Here we are, almost at Easter, and it is ages since I wrote anything new in here – for which my apologies to those of you who have been back to see if there were any new contributions. The truth is that there has been a great deal of uncertainty in our household of late – all of which will be revealed after the last day of this month (and the reason for this delay will become apparent to anyone reading the piece I shall write after that date has passed!)
Spring has sprung once again – and the grass has riz (as the old ditty says) and the early mornings (actually, the very early mornings are full of bird song……….and once I wake up and hear it – and that’s it…… no more sleep as I lie in bed listening and trying to see how many different species turn out for choir practice on another dawn-grey morning. This last weekend we went on a house-hunting expedition to the West Country, and within about 100 metres of where I was sleeping, there was a deep wooded gully with a little stream meandering through the bottom of it. I did my usual ridiculously early wake-up on the first morning, triggered by the call of a male Tawny Owl – who seemed to become increasingly frustrated as his repeated calls remained unanswered. It seems that the female he was trying to attract wasn’t interested, or was doing the age-old thing of playing hard to get. Either way, he got no response at all, and by the time he gave up in disgust…or whatever male Tawny Owls feel in place of disgust… the grey dawn was breaking, very ably assisted by a marauding mob of those chavs of the cliff-tops (and the roof-tops….and anywhere else from which they can scream their coarse cacophony), namely a party of Herring Gulls, out looking for trouble- or a snack- or anything else that they might fancy. A couple of rather respectable Rooks took exception to their antics and tried to chase them away, and the ensuing short, sharp encounter sounded reminiscent of the old Mods and Rockers confrontations on seaside promenades the length and breadth of Britain way back in the Glorious (for sooooooooooooooo many reasons!) Sixties.
I was debating whether to get up and take the dog for a walk, when it started….. an archetypal Dawn Chorus of the most exquisite kind. First, a couple of Wood Pigeons cleared their opalescent throats, then a Magpie joined in -that Fisherwife of the hedgerows- to be followed by a gradual build up to a crescendo of melodic sound ensuing from the wooded gully nearby. As an ornithologist, one of the delights of being in less familiar places is to hear not only the song of different birds to the ones one usually hears at home -but also to hear the different accents detectable in birds like Chaffinches, Wrens and Great Tits. It is amazing how different they can sound -just like people speaking with different regional accents – and it is a constant joy to spot the differences. (“Sad bastard!” I hear you mutter again …… Within a matter of ten minutes, I had heard Chaffinches, a Robin, Song Thrush, Blackbird, Hedge Sparrow (Dunnock to some of you), Blue Tit and Great Tit – and then an infrequent one for me – a Marsh Tit. Cue the sopranos…..and there were Willow Warblers, Chiffchaffs, a very melodious Blackcap, a Garden Warbler aspiring to similar heights of purity (and really, it was “no contest”), then joy of joy – my first Nightingale for several years. Mind you, I’ve always felt they were over-rated as songsters, and the little Goldfinches which made the final entry into that early-morning line-up beat the Nightingale hands down for sheer delicacy and joyfulness of their song.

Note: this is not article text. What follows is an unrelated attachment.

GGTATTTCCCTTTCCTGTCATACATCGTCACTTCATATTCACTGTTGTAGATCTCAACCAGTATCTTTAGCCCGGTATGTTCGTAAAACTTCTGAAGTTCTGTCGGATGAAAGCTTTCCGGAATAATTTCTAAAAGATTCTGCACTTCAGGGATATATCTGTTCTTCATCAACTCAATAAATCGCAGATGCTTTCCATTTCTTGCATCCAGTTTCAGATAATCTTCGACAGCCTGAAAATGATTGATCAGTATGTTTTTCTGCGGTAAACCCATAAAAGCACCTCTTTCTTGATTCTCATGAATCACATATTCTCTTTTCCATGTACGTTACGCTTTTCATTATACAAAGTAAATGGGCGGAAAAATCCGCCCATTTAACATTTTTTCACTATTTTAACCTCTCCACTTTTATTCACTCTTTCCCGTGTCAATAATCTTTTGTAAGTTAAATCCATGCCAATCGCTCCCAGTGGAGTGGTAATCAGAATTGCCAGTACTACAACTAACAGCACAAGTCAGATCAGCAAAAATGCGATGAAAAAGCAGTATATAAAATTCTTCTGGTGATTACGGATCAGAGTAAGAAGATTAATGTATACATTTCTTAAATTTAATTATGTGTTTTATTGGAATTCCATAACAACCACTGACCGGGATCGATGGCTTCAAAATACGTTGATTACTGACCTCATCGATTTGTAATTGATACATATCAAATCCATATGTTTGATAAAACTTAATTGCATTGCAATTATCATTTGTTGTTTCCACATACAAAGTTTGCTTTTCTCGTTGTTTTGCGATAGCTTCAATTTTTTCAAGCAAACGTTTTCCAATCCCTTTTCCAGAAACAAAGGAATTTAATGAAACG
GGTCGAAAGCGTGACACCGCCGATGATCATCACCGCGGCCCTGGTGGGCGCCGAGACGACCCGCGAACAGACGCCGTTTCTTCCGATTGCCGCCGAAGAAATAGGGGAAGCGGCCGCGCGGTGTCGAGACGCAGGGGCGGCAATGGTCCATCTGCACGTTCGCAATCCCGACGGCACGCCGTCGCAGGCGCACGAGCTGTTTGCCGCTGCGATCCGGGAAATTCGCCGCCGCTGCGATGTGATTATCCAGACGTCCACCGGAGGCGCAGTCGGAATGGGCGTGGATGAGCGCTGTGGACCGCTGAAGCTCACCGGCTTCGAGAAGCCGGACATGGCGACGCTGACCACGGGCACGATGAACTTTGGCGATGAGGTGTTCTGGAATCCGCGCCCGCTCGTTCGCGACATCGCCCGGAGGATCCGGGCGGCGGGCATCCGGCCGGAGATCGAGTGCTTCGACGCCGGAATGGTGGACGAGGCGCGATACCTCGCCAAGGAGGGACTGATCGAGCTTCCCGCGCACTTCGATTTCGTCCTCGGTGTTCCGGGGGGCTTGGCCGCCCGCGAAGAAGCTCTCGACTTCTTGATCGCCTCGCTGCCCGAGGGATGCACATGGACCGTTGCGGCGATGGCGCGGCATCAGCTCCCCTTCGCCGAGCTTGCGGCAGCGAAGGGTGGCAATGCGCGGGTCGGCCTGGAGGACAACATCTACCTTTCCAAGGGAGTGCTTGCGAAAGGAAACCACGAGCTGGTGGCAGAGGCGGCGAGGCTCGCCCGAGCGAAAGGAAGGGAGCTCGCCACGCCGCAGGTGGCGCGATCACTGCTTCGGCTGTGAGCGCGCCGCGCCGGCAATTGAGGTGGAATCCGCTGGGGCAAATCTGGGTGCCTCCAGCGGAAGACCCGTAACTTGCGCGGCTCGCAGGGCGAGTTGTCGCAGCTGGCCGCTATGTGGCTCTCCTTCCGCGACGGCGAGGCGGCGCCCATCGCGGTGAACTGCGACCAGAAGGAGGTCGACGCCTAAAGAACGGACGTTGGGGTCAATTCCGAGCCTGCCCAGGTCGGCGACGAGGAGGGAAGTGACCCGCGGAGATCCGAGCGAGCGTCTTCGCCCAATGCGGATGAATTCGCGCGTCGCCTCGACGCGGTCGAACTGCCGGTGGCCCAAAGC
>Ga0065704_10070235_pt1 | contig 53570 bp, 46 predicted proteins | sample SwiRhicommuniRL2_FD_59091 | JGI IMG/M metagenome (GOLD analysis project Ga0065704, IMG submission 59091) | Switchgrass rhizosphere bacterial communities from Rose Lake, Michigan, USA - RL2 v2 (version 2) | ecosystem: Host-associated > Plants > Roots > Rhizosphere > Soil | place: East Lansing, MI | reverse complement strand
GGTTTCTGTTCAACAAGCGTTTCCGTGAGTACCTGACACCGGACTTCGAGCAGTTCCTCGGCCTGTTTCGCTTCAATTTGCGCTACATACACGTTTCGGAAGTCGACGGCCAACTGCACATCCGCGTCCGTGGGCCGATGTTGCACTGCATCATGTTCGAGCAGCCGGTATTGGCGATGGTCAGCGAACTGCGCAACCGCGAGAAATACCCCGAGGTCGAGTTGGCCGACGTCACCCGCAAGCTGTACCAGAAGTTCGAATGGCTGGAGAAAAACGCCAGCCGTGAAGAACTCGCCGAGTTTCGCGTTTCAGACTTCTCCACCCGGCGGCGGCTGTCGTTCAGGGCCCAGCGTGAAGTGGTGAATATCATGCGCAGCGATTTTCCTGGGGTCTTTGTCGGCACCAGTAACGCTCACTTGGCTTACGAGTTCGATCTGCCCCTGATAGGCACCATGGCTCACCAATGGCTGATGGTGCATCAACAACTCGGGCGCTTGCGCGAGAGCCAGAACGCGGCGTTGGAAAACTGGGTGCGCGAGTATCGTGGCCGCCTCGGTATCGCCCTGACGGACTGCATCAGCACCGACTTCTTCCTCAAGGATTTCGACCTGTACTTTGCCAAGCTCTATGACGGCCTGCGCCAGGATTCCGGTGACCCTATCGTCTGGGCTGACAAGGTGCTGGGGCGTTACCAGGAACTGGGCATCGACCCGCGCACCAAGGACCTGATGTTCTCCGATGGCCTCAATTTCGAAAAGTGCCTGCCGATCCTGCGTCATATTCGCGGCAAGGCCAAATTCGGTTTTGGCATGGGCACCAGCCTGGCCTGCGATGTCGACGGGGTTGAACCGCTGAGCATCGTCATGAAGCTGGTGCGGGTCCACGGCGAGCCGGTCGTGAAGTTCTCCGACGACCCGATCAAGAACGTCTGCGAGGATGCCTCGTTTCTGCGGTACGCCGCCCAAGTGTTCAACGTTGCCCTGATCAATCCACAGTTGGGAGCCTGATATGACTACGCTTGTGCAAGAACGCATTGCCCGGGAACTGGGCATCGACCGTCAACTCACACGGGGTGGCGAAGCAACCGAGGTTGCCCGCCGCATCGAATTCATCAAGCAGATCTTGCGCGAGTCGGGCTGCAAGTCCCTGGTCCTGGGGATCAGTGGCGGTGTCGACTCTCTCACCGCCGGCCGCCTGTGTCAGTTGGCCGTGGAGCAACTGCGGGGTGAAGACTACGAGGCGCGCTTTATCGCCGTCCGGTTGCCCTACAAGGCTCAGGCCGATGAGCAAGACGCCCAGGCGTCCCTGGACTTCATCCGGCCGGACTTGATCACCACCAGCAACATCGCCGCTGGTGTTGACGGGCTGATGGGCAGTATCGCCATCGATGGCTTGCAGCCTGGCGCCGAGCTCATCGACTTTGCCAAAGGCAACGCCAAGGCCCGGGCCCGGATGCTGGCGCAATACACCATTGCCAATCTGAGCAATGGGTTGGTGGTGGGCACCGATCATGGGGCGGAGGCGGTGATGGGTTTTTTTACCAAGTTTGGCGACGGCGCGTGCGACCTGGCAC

A delightfully warm wife, and the music show from the gully meant that our poor Frog Dog (read the first entry in this blog for an explanation of that name!) never did have his early morning walk…….
By the end of the weekend, we felt that we had made the right choice of area in which to make our home. Stig (aka Frog Dog) had a wonderful time at the seaside (more of that anon), and we discovered a hitherto unknown (to me, anyway) North Devon snack, known as a “Brunchie” (consisting of a sausage, a rasher of bacon and a dollop of baked beans – all wrapped up in a puff-pastry parcel. Yummy )
Will we be back again? Too right we will! In spite of the constant 45 degree slopes up or down, it is a delightful place, with some delightful people, and real ozone in the air you breathe. Golden Pig Bitter was extremely palatable too!